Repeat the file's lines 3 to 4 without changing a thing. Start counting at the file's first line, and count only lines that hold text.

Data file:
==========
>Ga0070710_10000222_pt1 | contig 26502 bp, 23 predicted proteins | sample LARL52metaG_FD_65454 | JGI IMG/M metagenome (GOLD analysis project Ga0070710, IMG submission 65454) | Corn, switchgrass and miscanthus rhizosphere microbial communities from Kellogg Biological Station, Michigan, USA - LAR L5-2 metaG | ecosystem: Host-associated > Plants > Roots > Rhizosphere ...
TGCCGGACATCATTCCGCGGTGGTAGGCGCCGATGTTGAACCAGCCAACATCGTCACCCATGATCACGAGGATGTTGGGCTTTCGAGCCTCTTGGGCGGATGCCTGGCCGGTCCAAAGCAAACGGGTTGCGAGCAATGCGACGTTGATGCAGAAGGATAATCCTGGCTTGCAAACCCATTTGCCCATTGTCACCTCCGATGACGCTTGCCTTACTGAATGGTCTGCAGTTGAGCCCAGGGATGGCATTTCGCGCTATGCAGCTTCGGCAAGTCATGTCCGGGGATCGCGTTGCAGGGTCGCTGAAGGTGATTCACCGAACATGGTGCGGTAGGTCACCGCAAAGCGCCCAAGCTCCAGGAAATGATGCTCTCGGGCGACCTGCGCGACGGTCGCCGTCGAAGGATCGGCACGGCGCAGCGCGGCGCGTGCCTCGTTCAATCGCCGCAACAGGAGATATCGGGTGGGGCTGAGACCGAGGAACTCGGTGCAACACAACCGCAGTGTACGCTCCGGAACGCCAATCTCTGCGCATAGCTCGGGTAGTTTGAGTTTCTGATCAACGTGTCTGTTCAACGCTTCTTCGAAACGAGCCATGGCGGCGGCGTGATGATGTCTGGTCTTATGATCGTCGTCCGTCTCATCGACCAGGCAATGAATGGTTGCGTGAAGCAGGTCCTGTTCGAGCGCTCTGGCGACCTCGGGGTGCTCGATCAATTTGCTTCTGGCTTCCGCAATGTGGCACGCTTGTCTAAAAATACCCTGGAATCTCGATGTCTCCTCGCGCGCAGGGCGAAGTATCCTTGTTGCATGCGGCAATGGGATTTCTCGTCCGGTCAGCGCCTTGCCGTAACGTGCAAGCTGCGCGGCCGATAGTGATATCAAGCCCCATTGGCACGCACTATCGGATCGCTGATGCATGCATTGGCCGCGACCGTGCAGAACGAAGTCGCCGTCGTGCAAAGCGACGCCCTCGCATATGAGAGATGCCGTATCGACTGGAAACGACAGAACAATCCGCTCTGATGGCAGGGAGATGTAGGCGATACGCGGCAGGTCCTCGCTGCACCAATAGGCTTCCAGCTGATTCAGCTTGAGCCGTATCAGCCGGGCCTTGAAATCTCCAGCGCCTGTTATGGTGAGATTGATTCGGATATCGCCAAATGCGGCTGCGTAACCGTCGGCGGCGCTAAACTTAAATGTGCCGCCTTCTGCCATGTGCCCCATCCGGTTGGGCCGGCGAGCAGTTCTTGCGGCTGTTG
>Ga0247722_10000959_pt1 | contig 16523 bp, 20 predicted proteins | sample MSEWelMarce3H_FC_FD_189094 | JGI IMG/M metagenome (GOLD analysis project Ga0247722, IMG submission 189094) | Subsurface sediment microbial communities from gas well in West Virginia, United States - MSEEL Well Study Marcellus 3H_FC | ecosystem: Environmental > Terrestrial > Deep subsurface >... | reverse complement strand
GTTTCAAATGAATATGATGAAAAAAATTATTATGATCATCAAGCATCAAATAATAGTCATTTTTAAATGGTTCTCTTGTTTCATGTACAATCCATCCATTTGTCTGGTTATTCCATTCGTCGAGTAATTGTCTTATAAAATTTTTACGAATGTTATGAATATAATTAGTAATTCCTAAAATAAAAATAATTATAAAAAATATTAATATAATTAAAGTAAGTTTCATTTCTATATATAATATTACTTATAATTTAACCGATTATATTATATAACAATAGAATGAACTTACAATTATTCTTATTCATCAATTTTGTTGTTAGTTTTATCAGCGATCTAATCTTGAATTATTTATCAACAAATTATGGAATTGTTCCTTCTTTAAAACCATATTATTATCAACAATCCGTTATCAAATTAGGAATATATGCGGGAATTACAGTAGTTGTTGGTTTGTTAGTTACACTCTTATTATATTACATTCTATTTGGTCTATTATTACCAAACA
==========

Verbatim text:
>Ga0247722_10000959_pt1 | contig 16523 bp, 20 predicted proteins | sample MSEWelMarce3H_FC_FD_189094 | JGI IMG/M metagenome (GOLD analysis project Ga0247722, IMG submission 189094) | Subsurface sediment microbial communities from gas well in West Virginia, United States - MSEEL Well Study Marcellus 3H_FC | ecosystem: Environmental > Terrestrial > Deep subsurface >... | reverse complement strand
GTTTCAAATGAATATGATGAAAAAAATTATTATGATCATCAAGCATCAAATAATAGTCATTTTTAAATGGTTCTCTTGTTTCATGTACAATCCATCCATTTGTCTGGTTATTCCATTCGTCGAGTAATTGTCTTATAAAATTTTTACGAATGTTATGAATATAATTAGTAATTCCTAAAATAAAAATAATTATAAAAAATATTAATATAATTAAAGTAAGTTTCATTTCTATATATAATATTACTTATAATTTAACCGATTATATTATATAACAATAGAATGAACTTACAATTATTCTTATTCATCAATTTTGTTGTTAGTTTTATCAGCGATCTAATCTTGAATTATTTATCAACAAATTATGGAATTGTTCCTTCTTTAAAACCATATTATTATCAACAATCCGTTATCAAATTAGGAATATATGCGGGAATTACAGTAGTTGTTGGTTTGTTAGTTACACTCTTATTATATTACATTCTATTTGGTCTATTATTACCAAACA